Selecting a Managed Security Services Provider
Look for a provider that can deliver an end-to-end view across the network.
Not long ago
- By Rob Aragao
- May 01, 2007
, an IT security professional's worst nightmare was that some bored 16-year-old might try to break into the company's systems. Today, the world is significantly more complicated, thanks to both the rise of hacking for profit and the increase in complex regulatory mandates that further stress IT infrastructures.
Every IT organization faces the challenge of how to best implement a security program that protects critical information assets from potentially devastating breaches while delivering the tools that business units need to address risk- and compliance-management requirements. Many companies are turning to managed security services providers (MSSPs) to help them strike the right balance in managing IT risk. Following are three important criteria to consider when evaluating an MSSP:
1. Broad technical knowledge and ability to collaborate.
It's no longer enough to just protect the perimeter. Mitigating IT risk requires that an MSSP have high-level technical expertise. A few years ago, a network outage typically indicated that there was probably something physically wrong with the network. Today, such outages can be caused by viruses, worms or other security problems, as well as possible hardware failures. So it's critical that your MSSP be able to quickly diagnose both traditional IT issues and security problems. Also, developing an effective risk-management program requires the MSSP to work closely with your internal IT organization, so it's best to choose a provider committed to such collaboration.
2. Business understanding and ability to develop anti-threat procedures.
As potential threats increase, your infrastructure's security strategy must evolve as well. Your MSSP should understand your business requirements and adequately monitor, analyze and respond to all security-related incidents and still ensure compliance with service level agreements. In addition, as new requirements evolve in the face of competition and government regulations, your MSSP must be able to expand beyond traditional IT security issues to meet the business' areas of concern. An effective IT risk-management program can minimize financial risk by taking proactive action to:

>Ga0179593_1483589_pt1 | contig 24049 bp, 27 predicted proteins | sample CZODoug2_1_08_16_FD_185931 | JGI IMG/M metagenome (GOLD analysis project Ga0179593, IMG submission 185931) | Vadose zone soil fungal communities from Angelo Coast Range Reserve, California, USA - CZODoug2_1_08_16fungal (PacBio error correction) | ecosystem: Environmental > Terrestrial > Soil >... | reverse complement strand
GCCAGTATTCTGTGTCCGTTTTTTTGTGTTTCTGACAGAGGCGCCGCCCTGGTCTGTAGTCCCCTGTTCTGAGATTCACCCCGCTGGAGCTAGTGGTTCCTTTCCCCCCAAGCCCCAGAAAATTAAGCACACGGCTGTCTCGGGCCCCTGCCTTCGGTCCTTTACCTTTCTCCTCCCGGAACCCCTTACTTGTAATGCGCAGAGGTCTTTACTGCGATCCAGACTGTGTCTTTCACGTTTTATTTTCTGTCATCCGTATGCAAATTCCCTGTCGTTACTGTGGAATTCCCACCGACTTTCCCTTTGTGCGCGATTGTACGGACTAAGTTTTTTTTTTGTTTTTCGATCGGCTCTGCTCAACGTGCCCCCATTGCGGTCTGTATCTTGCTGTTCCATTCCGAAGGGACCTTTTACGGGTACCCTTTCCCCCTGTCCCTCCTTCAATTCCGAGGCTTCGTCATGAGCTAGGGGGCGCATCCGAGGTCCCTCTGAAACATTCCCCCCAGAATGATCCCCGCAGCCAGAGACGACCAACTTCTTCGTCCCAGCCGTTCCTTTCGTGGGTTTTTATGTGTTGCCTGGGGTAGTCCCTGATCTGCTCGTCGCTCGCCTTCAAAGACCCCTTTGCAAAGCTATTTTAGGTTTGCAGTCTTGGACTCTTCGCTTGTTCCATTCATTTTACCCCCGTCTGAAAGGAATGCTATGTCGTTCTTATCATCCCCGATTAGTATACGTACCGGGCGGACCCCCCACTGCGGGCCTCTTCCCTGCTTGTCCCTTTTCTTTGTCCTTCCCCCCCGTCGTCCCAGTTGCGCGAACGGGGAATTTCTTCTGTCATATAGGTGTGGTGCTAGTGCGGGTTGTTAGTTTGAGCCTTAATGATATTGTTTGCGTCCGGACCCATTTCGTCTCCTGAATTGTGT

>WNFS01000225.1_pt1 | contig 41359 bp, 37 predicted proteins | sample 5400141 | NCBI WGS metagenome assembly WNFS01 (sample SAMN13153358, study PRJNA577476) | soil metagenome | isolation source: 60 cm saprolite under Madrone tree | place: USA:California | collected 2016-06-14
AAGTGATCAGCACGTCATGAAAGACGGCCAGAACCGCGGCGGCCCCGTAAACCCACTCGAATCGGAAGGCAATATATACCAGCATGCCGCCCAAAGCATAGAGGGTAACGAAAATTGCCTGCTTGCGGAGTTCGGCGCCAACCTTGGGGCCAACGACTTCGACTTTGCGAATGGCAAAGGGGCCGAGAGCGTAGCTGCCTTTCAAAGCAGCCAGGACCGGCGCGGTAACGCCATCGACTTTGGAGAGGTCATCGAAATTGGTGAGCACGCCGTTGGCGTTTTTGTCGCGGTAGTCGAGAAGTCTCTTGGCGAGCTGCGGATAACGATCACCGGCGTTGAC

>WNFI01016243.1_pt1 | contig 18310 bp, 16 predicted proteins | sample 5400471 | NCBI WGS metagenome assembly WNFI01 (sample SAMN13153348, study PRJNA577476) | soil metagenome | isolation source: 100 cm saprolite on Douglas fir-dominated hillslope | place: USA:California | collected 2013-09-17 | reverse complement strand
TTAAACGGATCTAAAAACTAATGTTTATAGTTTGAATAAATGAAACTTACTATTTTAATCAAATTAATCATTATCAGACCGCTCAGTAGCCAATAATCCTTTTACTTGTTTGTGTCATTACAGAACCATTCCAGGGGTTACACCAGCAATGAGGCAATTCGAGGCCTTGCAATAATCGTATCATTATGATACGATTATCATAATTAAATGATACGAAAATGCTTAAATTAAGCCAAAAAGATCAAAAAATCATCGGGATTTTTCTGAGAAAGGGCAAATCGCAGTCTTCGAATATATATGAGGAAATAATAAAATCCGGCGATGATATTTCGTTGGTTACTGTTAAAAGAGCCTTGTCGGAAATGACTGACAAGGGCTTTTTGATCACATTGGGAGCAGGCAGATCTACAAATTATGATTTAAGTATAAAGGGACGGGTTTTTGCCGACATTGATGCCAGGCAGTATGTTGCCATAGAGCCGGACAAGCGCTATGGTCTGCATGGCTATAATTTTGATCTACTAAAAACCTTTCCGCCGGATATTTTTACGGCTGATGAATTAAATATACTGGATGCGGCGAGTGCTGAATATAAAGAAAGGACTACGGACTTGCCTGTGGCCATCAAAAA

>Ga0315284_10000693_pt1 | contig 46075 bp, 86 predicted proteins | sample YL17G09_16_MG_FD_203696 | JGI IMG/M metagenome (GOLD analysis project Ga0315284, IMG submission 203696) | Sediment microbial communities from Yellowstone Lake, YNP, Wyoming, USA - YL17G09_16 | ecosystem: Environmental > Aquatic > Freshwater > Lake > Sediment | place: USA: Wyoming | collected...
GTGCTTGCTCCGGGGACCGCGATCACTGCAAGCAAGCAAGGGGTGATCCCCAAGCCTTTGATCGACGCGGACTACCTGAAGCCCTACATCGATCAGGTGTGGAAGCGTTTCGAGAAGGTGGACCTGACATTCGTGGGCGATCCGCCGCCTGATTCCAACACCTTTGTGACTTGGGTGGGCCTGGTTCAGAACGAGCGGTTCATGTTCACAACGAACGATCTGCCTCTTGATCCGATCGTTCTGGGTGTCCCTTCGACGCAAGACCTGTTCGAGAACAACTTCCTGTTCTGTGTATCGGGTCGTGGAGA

- Maximize operational integrity (by reducing potential IT inefficiencies such as unavailable or poorly performing systems).
- Ensure regulatory compliance (by implementing IT programs that comply with numerous government and industry mandates).
- Preserve brand integrity (by showing that sensitive or confidential IT assets are protected from security breaches).
- Support legal action (by retaining IT security data and being able to provide audits on demand).
3. Ability to combine, correlate and analyze IT data.
In today's fast-changing environment, it's imperative that you have a useful, holistic picture of IT-related business risk. So look for an MSSP that can leverage all the data at its disposal rather than just cobbling together point solutions that only solve part of the problem.
Progressive MSSPs typically use consolidated data models that provide a wealth of critical information, including system-configuration and asset-state snapshots and performance, vulnerability and threat data. Ultimately, your MSSP should be able to unify and correlate data from disparate IT silos across the application, network and server layers to present a single end-to-end view of your risk-, security- and compliance-management status. That view will, in turn, help you improve efficiency, reduce downtime, cut total cost of ownership and increase accountability, among other benefits.
About the Author
Rob Aragao is director of systems engineering and services for eIQNetworks Inc. (www.eiqnetworks.com), an Acton, Mass.-based provider of security information management solutions.